Movies

Terence Davies: a retrospective

Terence Davies: a retrospective featured image

reviewed by Marc Glassman

Terence Davies: a retrospective. At Cinematheque Ontario. Jan. 23-Feb. 7 at the Jackman Hall, AGO 416-968-FILM for info & tix or www.cinemathequeontario.ca. Films include: Distant Voices, Still Lives: Terence Davies Trilogy; Long Day Closes; House of Mirth; The Neon Bible; Of Time and the City.

Resolute, intense and lonely, Terence Davies is a unique figure in British cinema. Over the past thirty years, he has created a small but distinguished body of work, none of which could have been made by anyone else. His films are romantic in the truest sense of the word: filled with longing, passion and the anguish of thwarted desire.

Seeing Davies’s best films — the short Children, the autobiographical fiction features Distant Voices, Still Lives and The Long Day Closes, and the current documentary Of Time and the City — is breathtaking and appalling. The films are beautiful to watch, replete with exquisite shots and evocative music. But they’re difficult to take, as the viewer understands the extent of the tragedy that the main character — clearly Davies — has encountered in his life.

Davies grew up gay and Catholic in post-World War II England. It was a time of rationing, uniformity and conservative thought. Britain had achieved a pyrrhic victory, defeating the Germans but dooming their Empire. Davies’ generation witnessed the slow erosion of British power and prestige — and felt the fear in the air.

Growing up “different” during that period was extraordinarily hard for many, including Africans, Asians and Caribbeans immigrating to their purported mother country, as well as Irish, Scots, Jews — and gays. In a way, Davies took up the cudgels for all denigrated minorities with his cinema. But it’s specific as well— after all, it’s great art.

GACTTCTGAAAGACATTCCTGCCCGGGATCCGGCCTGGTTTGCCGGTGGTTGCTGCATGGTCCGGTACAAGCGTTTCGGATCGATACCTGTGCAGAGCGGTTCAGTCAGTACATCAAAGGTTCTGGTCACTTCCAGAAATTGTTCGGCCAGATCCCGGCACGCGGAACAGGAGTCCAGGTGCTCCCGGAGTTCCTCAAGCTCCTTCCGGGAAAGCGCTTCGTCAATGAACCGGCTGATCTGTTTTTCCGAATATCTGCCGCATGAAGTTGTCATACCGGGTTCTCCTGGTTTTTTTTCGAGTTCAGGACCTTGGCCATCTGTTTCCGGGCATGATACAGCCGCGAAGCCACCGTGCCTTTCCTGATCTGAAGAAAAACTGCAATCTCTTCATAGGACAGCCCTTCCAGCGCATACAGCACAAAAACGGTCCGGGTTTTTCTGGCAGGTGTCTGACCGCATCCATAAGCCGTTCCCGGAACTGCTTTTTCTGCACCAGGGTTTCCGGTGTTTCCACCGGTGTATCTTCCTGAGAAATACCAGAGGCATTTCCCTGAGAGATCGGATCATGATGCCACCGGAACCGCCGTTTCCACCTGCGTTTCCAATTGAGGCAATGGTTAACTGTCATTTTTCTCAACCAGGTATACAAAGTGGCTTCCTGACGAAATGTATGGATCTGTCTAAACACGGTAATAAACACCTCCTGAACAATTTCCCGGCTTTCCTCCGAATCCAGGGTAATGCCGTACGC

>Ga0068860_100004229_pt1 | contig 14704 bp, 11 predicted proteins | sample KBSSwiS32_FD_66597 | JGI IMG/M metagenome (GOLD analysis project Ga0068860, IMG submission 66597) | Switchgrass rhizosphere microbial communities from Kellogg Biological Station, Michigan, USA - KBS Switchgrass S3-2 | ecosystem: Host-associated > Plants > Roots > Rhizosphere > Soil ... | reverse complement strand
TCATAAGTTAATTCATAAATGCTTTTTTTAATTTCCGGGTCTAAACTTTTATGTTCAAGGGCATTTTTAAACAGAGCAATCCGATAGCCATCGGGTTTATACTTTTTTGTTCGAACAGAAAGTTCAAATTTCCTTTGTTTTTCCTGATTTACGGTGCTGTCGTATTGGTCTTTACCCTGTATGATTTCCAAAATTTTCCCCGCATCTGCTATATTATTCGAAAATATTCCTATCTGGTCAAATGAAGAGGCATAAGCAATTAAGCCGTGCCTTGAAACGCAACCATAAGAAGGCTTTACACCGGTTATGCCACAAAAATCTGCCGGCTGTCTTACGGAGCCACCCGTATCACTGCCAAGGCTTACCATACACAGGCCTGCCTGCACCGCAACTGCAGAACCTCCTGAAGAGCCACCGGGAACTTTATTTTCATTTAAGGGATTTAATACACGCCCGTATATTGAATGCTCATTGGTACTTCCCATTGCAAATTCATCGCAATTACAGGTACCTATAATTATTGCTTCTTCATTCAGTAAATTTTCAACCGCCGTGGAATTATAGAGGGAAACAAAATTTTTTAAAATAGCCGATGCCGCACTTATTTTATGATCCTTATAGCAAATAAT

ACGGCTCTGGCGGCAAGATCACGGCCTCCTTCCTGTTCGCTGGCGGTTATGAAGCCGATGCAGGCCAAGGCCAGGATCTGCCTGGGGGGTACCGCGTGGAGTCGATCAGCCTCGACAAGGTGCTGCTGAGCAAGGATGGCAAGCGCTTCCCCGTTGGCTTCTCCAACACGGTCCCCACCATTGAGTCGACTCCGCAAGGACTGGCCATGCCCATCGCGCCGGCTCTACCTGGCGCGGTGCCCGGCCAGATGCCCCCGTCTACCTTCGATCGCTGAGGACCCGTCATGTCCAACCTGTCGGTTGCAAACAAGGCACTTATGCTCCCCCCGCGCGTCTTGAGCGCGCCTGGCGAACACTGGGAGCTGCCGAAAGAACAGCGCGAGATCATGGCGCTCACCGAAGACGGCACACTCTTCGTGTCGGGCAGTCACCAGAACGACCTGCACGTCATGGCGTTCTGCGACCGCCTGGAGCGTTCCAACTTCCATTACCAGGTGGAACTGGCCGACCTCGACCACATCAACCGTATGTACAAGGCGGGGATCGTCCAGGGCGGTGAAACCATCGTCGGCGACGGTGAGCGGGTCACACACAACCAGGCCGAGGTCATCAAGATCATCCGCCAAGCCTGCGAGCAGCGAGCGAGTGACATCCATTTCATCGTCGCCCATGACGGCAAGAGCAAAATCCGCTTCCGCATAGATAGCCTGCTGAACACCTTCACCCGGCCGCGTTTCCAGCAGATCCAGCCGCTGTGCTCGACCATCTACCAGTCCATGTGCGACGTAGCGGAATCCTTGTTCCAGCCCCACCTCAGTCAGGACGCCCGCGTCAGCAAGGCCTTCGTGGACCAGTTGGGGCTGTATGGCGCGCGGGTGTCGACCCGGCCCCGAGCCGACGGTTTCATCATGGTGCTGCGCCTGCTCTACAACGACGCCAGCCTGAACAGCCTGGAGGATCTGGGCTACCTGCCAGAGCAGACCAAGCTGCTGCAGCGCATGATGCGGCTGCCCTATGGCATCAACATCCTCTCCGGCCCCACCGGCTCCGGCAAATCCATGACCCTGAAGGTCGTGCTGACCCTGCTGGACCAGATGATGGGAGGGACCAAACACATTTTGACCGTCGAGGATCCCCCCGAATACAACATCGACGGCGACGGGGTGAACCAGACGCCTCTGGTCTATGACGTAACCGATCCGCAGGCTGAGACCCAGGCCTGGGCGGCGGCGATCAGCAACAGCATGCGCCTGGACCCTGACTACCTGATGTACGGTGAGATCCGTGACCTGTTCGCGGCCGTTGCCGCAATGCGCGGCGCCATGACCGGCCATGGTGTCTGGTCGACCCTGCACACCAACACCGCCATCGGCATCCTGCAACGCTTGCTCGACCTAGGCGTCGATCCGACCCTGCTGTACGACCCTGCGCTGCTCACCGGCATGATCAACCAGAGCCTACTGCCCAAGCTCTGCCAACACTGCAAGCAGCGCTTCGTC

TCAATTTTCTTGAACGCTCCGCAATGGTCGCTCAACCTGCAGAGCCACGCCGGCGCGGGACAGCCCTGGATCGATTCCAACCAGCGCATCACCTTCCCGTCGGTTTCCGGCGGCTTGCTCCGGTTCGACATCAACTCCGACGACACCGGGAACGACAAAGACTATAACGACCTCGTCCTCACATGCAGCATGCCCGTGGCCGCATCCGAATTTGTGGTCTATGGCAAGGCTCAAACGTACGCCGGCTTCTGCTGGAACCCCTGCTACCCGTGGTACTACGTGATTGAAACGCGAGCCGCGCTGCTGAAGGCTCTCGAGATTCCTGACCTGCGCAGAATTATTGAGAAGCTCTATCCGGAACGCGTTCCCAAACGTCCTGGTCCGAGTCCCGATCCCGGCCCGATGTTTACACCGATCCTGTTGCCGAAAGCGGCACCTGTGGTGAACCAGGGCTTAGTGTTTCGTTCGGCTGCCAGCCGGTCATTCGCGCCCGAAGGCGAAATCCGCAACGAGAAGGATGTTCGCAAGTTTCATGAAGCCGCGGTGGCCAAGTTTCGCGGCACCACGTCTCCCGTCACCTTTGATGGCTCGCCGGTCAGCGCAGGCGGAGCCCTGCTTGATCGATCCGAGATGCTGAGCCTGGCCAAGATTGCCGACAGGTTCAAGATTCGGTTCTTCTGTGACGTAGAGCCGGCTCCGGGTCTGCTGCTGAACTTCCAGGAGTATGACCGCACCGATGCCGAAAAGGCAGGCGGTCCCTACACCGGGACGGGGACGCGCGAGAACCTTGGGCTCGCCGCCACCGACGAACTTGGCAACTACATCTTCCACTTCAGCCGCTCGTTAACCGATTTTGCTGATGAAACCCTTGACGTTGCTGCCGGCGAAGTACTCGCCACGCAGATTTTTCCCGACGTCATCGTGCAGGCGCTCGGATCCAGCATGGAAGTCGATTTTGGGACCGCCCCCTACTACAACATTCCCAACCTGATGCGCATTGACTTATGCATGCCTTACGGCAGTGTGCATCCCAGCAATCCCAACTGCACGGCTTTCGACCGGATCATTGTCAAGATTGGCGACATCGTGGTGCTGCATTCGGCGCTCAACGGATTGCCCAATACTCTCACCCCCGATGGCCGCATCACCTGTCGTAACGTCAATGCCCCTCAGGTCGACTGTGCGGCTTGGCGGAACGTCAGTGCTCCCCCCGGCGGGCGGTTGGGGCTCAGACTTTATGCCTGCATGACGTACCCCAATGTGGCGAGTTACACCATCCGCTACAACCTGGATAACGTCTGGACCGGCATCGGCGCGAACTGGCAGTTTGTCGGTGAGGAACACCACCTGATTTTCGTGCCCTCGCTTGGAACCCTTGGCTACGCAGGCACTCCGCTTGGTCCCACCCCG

In Davies films, the precise framing, the use of montage, the direction of the actors all point to one thing: the everlasting loneliness of the sensitive individual placed unwillingly in situations that demand conformity. Love is something his characters find in bathroom stalls, not churches — but they can never admit it. A boy can love his mother but not another boy.

Seeking refuge in the church — its sacraments and above all, gorgeous music — offers Davies’s protagonists something to admire in the midst of a hypocrisy that they came to loathe. Apart from the church and furtive attempts at love, there is no place for his characters to roam. All around is the grey fact of Liverpool and an environment where angry fathers and suppressed mothers make a mockery of parental devotion.

Terence Davies’ films are, to paraphrase the British novelist Ford Maddox Ford, “the saddest stories you’ve ever heard.” His images, characters and music are etched in the mind and spirit of those who are open to his tragic embrace.

Cinematheque Ontario’s retrospective of Davies’ work is long overdue. This is essential cinema. Go and see it.

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